Today is all about Assassin’s Creed Odyssey and it’s PC port. Assassin’s Creed hasn’t exactly had the best history when it comes to the PC Platform. In it’s early days, paired with a shaky at best UPLAY, it wasn’t uncommon for your game saves to go missing unexpectedly. Later down the road they paired up with NVIDIA to bring some new features through GameWorks and that wasn’t too well received because along this time it was faces that went missing along with save game files. Origins saw a new style of gameplay and an insane demand on CPU and GeForce cards took a commanding lead at launch with that one. This time around Ubisoft has partnered with AMD, even putting this game in their bundle for Radeon Rewards. Should be interesting to see how things have come since Origins.
We set out a bit more ambitious on this title than we have in the past hoping to really round things out for the testing, but Denuvo had different plans. After getting locked out of the retail purchased games many times we had to scale back a bit on some of the testing. The idea was to bring different platforms into the fold and see how performance looked across them giving more people an idea of what to expect with a similar platform to theirs. We wanted to look at Graphics Cards as usual, but wanted to see preset scaling as well as core scaling across both AMD and Intel platforms. This look at Assassin’s Creed Odyssey is what you can expect to see more of as we move forward, and no our GTX 1080ti has not made it here to this office yet.
Running through the tests for Assassin’s Creed Odyssey was pretty straight forward as the in-game benchmark was representative of the performance I saw after about a hour and a half of game play. It did however, have one glaring catch that slowed things down considerably. Who in the world puts dynamic weather patterns in a canned benchmark? So we made sure we only took results from scenes that had clear weather as rain introduced a wild variable as the clouds were sporadic and impacted performance a bit. We used FRAPS to capture frame times from every frame rather than relying on the in game benchmark to tell us the averages, and we needed 1% and .1% low metric numbers that the game wouldn’t give. Something to note on the in game results: they were higher than FRAPS, but it also appeared to be culling results as well giving an artificially higher results than what you are actually getting. As far as settings go we explored the different presets and found Odyssey to be very reminiscent of Deus Ex Mankind Divided in terms of demand from settings so rather than going for the ‘compare everything at Ultra’ and since others have already testing the highest of settings we went with the ‘High’ preset as it more likely what people are going to be choosing. ‘Low’ and ‘Medium’ have clear visual disadvantages while ‘Very High’ and ‘Ultra High’ offer very little over ‘High’ but come with massive drop-off in performance.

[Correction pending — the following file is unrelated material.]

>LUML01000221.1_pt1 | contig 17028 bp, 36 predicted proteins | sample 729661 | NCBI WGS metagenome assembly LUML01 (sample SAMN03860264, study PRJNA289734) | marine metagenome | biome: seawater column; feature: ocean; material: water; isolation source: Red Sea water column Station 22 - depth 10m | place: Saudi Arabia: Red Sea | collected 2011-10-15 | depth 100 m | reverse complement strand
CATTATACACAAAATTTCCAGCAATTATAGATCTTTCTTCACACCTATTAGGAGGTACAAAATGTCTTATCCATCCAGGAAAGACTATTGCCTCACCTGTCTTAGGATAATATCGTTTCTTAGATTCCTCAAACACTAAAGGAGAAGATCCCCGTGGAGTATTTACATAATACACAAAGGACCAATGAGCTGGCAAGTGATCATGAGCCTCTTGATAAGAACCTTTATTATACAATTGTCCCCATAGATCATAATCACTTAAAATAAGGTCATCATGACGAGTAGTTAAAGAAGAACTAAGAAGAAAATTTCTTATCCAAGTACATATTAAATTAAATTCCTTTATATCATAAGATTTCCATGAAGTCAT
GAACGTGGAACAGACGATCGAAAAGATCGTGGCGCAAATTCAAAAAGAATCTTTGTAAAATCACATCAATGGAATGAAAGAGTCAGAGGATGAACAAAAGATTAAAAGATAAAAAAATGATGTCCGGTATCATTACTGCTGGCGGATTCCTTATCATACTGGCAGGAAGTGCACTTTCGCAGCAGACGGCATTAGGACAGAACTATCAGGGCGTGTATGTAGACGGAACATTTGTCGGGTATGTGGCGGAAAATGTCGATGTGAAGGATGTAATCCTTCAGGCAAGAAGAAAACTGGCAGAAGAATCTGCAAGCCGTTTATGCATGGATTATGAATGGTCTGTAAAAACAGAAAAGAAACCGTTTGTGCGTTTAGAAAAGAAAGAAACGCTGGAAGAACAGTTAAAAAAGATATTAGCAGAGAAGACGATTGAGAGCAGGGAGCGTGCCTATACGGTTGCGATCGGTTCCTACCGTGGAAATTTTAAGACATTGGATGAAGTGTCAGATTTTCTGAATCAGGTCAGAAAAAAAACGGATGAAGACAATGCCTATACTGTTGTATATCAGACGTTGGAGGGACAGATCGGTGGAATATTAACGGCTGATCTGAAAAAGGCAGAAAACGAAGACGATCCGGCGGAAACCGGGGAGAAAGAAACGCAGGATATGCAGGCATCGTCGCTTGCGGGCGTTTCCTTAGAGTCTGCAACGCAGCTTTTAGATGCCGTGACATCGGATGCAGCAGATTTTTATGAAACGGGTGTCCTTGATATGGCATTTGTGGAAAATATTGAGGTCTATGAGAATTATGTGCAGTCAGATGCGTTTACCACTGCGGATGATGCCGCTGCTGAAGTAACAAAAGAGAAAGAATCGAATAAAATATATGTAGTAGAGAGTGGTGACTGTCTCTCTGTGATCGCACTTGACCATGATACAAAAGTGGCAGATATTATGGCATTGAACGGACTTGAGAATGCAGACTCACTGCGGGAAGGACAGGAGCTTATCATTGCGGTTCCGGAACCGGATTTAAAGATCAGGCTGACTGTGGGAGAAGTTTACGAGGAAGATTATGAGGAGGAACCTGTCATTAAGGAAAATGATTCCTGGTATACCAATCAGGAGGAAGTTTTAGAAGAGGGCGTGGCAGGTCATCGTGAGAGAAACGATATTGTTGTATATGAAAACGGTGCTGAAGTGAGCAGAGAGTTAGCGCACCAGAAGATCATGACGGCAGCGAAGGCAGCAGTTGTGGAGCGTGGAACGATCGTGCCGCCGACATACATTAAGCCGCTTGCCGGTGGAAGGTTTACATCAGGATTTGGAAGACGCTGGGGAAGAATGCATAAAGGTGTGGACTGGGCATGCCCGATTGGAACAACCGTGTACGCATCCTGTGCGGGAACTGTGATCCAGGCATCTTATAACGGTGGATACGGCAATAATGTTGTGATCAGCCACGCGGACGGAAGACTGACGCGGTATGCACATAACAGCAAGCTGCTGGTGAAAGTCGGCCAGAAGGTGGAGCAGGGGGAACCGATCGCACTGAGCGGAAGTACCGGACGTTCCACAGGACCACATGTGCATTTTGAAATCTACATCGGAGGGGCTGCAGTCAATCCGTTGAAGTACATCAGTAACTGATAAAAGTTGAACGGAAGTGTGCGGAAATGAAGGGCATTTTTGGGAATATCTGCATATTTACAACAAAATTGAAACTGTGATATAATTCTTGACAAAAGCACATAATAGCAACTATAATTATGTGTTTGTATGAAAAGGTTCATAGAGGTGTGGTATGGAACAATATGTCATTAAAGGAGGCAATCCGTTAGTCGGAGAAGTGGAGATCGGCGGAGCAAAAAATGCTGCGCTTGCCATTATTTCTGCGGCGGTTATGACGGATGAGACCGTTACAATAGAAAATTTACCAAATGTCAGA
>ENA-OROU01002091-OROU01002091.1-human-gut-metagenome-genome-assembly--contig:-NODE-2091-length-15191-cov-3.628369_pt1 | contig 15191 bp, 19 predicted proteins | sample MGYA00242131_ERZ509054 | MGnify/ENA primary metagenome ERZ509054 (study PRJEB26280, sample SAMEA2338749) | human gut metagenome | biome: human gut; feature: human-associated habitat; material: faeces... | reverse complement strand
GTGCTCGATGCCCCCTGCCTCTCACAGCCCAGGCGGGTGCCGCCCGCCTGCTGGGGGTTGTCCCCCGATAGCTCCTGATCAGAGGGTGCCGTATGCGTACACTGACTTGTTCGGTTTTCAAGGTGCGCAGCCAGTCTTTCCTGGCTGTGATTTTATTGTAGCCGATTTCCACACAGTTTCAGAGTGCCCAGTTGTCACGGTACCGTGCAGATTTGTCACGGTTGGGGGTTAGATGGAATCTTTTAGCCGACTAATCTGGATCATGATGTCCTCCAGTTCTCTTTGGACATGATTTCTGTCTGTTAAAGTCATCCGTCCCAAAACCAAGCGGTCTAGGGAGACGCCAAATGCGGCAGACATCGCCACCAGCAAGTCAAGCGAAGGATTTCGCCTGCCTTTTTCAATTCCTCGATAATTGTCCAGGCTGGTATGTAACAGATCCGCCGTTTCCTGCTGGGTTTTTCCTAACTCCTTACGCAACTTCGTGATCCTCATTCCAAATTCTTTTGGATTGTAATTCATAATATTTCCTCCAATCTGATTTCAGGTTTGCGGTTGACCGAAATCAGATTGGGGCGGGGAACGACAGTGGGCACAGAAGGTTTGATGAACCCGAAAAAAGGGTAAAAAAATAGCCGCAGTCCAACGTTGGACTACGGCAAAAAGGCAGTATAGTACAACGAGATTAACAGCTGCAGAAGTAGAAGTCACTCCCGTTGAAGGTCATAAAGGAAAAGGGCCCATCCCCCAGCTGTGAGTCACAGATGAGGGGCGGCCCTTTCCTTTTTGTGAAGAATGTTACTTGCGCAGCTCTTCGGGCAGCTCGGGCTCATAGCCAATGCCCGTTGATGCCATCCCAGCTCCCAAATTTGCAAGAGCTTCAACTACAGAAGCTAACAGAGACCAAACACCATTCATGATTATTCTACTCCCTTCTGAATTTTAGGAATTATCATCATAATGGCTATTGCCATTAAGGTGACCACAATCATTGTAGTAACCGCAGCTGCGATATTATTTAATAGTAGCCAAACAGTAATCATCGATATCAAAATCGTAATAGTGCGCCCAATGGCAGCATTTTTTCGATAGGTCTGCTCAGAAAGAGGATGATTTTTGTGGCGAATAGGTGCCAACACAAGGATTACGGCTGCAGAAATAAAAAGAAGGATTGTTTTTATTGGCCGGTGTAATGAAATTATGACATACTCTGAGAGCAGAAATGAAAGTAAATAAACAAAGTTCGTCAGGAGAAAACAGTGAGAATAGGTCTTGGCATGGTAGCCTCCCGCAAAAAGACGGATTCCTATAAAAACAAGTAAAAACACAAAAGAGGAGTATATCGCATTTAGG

|CPU||Ryzen 7 1700 @ 4GHz||i5 8600k @ 5GHz|
|Memory||16GB G.Skill Flare X DDR4 3200||16GB Geil EVO X DDR4 3200|
|Motherboard||MSI X370 XPower Gaming Titanium||MSI Z370 Gaming Plus|
|Storage||Adata SU800 128GB
2TB Seagate SSHD
|Adata SU800 128GB
2TB Seagate SSHD
|PSU||Cooler Master V1200 Platinum||Cooler Master V1200 Platinum|
Graphics Cards Tested
|GPU||Architecture||Core Count||Clock Speed||Memory Capacity||Memory Speed|
|NVIDIA RTX 2080ti||Turing||4352||1350/1635||11GB GDDR6||14Gbps|
|NVIDIA RTX 2080 FE||Turing||2944||1515/1800||8GB GDDR6||14Gbps|
|NVIDIA GTX 1080 FE||Pascal||2560||1607/1733||8GB GDDR5X||10Gbps|
|NVIDIA GTX 1070 FE||Pascal||1920||1506/1683||8GB GDDR5||8Gbps|
|NVIDIA GTX 1060 FE 6GB||Pascal||1280||1506/1708||6GB GDDR5||8Gbps|